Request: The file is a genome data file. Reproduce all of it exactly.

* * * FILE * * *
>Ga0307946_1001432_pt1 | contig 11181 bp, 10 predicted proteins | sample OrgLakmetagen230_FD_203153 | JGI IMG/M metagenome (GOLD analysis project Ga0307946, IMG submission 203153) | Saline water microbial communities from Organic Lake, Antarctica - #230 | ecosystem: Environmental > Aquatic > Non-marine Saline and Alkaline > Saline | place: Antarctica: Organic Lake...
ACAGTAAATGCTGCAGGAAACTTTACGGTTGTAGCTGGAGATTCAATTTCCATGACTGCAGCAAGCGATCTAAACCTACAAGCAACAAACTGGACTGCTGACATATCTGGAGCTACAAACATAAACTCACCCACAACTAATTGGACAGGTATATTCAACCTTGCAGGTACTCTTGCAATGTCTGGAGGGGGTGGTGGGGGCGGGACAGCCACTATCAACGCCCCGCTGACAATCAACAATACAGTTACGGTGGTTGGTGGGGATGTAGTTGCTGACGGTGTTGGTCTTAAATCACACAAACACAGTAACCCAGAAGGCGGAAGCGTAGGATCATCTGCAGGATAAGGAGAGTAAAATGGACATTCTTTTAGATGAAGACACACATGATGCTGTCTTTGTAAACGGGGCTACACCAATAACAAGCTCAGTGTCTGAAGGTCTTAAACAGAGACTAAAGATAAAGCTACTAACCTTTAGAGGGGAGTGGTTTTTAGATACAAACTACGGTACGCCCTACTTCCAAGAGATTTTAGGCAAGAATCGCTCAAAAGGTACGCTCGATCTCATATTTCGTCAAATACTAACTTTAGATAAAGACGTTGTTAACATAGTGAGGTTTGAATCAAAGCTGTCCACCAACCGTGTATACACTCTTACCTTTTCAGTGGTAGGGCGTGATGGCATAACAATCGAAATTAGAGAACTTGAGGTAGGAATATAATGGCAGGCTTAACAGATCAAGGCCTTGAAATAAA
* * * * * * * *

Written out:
>Ga0307946_1001432_pt1 | contig 11181 bp, 10 predicted proteins | sample OrgLakmetagen230_FD_203153 | JGI IMG/M metagenome (GOLD analysis project Ga0307946, IMG submission 203153) | Saline water microbial communities from Organic Lake, Antarctica - #230 | ecosystem: Environmental > Aquatic > Non-marine Saline and Alkaline > Saline | place: Antarctica: Organic Lake...
ACAGTAAATGCTGCAGGAAACTTTACGGTTGTAGCTGGAGATTCAATTTCCATGACTGCAGCAAGCGATCTAAACCTACAAGCAACAAACTGGACTGCTGACATATCTGGAGCTACAAACATAAACTCACCCACAACTAATTGGACAGGTATATTCAACCTTGCAGGTACTCTTGCAATGTCTGGAGGGGGTGGTGGGGGCGGGACAGCCACTATCAACGCCCCGCTGACAATCAACAATACAGTTACGGTGGTTGGTGGGGATGTAGTTGCTGACGGTGTTGGTCTTAAATCACACAAACACAGTAACCCAGAAGGCGGAAGCGTAGGATCATCTGCAGGATAAGGAGAGTAAAATGGACATTCTTTTAGATGAAGACACACATGATGCTGTCTTTGTAAACGGGGCTACACCAATAACAAGCTCAGTGTCTGAAGGTCTTAAACAGAGACTAAAGATAAAGCTACTAACCTTTAGAGGGGAGTGGTTTTTAGATACAAACTACGGTACGCCCTACTTCCAAGAGATTTTAGGCAAGAATCGCTCAAAAGGTACGCTCGATCTCATATTTCGTCAAATACTAACTTTAGATAAAGACGTTGTTAACATAGTGAGGTTTGAATCAAAGCTGTCCACCAACCGTGTATACACTCTTACCTTTTCAGTGGTAGGGCGTGATGGCATAACAATCGAAATTAGAGAACTTGAGGTAGGAATATAATGGCAGGCTTAACAGATCAAGGCCTTGAAATAAA